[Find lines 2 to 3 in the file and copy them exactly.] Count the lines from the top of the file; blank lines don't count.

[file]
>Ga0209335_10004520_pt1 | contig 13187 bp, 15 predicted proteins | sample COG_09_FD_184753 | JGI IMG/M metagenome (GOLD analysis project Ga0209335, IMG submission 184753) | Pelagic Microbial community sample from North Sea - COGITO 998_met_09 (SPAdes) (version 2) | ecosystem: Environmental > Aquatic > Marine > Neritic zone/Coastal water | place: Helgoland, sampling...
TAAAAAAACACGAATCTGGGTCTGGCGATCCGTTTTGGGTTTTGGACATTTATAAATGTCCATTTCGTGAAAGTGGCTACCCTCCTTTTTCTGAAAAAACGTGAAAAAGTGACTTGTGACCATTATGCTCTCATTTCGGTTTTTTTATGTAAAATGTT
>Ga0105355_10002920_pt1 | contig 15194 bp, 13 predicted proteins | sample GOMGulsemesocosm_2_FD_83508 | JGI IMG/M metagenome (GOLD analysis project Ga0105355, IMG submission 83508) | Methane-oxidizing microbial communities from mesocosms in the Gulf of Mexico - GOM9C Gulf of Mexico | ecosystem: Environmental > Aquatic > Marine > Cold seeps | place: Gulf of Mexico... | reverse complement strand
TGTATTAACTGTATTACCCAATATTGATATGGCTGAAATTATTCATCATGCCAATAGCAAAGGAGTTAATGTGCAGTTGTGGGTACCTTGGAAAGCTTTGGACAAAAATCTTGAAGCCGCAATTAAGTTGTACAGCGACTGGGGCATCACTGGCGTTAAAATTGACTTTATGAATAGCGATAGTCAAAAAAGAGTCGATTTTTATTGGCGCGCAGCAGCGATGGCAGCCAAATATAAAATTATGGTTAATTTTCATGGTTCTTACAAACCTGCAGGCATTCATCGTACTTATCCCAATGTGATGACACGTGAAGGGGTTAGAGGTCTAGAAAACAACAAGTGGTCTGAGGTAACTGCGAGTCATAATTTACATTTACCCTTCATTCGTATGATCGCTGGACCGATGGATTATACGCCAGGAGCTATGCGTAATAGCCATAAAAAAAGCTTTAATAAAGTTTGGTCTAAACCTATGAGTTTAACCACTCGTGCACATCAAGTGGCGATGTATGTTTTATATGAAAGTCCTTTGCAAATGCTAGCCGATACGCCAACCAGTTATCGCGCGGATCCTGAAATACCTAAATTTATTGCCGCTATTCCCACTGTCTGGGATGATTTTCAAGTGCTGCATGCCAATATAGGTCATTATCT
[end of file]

TAAAAAAACACGAATCTGGGTCTGGCGATCCGTTTTGGGTTTTGGACATTTATAAATGTCCATTTCGTGAAAGTGGCTACCCTCCTTTTTCTGAAAAAACGTGAAAAAGTGACTTGTGACCATTATGCTCTCATTTCGGTTTTTTTATGTAAAATGTT
>Ga0105355_10002920_pt1 | contig 15194 bp, 13 predicted proteins | sample GOMGulsemesocosm_2_FD_83508 | JGI IMG/M metagenome (GOLD analysis project Ga0105355, IMG submission 83508) | Methane-oxidizing microbial communities from mesocosms in the Gulf of Mexico - GOM9C Gulf of Mexico | ecosystem: Environmental > Aquatic > Marine > Cold seeps | place: Gulf of Mexico... | reverse complement strand